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Samaná (old spelling: Xamaná), is a town and municipality in northeastern Dominican Republic and is the capital of Samaná Province. It is located on the northern coast of Samaná Bay. The town is an important tourism destination and is the main center for whale-watching tours in the Caribbean region.

The town of Samaná sits on the Samaná Peninsula which came first into written history on 13 January 1493, when Christopher Columbus made here the last stop of his first voyage to the New World. He landed on what today is known as the Rincón Beach, where he met the Ciguayos who presented him with the only violent resistance he faced during this visit to the Americas. The Cigüayos had refused to trade their bows and arrows that Columbus’s pathfinders wanted. In the ensuing clash, two Amerindians were wounded. Because of the Ciguayos’ use of arrows, the Admiral called the inlet the Bay of Arrows (or Gulf of Arrows). Columbus took on board four natives to show in Spain, but only one survived. For most of the colonial period, the Spanish did not settle here, opening the place for runaways and privateers.

In 1756, under the direction of Spanish governor Francisco Rubio y Peñaranda, families from the Canary Islands founded the village and named it, Santa Bárbara de Samaná. It was named Santa Bárbara after the Queen Bárbara de Braganza, wife of King Ferdinand VI of Spain. They also settled on the other side of the bay, in Sabana de la Mar. As part of the Peace of Basel accords, the entire Santo Domingo colony passed over to the French in 1796. But in 1807, a small force from the British Royal Navy raided Samaná and turned it back to the Spanish creoles who were fighting against the last French bastion on the island. In 1822, after the Haitians had occupied the entire island, a French vessel threatened a renewal of the French-Haitian hostilities. After a small encountered, named “the Samaná Affair,” the French retired taking with them various families that had resettled here after the Haitian Revolution.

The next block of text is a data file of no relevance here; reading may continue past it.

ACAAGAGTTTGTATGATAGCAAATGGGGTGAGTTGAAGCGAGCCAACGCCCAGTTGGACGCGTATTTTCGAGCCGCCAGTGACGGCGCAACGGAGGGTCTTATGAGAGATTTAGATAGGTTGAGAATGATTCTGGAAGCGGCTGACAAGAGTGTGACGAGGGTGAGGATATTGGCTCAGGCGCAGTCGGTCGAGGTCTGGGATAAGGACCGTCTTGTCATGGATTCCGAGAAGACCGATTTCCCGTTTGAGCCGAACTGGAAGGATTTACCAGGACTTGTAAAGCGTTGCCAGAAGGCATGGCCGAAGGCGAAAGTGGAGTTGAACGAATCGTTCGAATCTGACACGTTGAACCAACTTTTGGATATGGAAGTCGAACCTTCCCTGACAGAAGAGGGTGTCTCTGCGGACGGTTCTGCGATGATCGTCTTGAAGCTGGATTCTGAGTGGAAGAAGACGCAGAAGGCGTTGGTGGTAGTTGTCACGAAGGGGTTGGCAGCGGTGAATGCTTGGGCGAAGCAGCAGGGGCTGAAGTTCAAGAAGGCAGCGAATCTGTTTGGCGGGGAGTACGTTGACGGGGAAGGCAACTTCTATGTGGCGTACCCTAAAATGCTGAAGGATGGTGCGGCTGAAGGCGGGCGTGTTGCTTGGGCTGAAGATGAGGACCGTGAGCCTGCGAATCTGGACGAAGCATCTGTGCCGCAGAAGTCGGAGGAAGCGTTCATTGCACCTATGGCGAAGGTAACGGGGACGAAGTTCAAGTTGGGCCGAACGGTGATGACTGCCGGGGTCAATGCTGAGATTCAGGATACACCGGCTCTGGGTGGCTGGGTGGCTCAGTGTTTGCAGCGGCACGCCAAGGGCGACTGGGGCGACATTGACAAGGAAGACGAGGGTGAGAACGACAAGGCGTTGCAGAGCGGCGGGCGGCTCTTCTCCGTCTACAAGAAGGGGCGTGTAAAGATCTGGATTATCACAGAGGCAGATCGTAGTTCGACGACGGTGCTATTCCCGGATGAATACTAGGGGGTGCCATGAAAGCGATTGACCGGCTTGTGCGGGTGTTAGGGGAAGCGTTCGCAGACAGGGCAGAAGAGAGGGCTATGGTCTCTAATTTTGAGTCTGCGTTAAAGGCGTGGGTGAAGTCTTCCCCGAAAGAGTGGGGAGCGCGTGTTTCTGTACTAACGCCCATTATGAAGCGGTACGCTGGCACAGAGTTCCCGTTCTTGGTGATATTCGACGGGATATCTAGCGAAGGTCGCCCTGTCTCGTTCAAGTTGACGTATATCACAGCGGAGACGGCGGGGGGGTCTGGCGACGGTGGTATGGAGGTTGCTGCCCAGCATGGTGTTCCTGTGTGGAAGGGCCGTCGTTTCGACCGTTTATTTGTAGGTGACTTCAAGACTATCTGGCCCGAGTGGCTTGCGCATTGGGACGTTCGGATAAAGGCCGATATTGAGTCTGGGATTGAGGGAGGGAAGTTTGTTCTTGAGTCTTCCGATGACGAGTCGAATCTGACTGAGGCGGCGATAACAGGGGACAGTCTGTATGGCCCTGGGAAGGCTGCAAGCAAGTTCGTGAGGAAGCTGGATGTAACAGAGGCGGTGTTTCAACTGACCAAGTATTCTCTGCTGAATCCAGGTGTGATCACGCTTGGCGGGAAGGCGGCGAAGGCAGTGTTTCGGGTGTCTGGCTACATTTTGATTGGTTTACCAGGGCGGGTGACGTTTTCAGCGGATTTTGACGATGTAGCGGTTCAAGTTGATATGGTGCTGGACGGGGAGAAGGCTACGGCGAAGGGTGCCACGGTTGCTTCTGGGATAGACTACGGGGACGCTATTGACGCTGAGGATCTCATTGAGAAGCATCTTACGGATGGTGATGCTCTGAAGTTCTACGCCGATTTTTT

In 1824, Haitian President, Jean-Pierre Boyer, invited United States Blacks to migrate to Haiti, which by then ruled over the entire island of Hispaniola. Various U.S. families settled in Samaná and prospered. Their descendants are known as Samaná Americans. With the creation of the Samaná Maritime District (an old division similar to a province) in 1865, the city was elevated to the category of municipality.

Geography

The city sits on land that rises abruptly from the sea making it almost completely visible from the port. It is bordered on the north by the Atlantic Ocean and to the south and southwest by the hill Isabel de Torres.

The small bay around which the city was built provides a natural harbor. Puerto Plata is the largest city on the northern seaboard. Its subdivisions include: El Cupey, Maimón, Los Mameyes, Sabana Grande, El Toro, Tubagua, Yásica Abajo and San Marcos. The mountain, Isabel de Torres, is situated some 5 km to the southwest of the city of San Felipe. Geographically it forms part of the Cordillera Septentrional, reaching a maximum height of 800 m above sea level. It is possible to drive to the top of the mountain by following the highway Don José Ginebra. The highway, upon leaving the city, continues west passing the populated areas of San Marcos, Piedra Candela and El Cruce arriving at a paved section that continues southeast and then leads directly to the top. The area surrounding Loma Isabel de Torres has been declared a National Monument with an area that covers approximately 20 km2. At the summit, there is a tropical botanical garden covering about 7 acres (28,000 m2), featuring 600 varieties of tropical plants.

Climate

Samana has a tropical climate, more specifically a tropical monsoon climate, with hot, somewhat wet summers and warm, very wet winters. The mean annual rainfall in Samaná is 2,349.8 mm and the mean annual temperature is 26.5°C.

 



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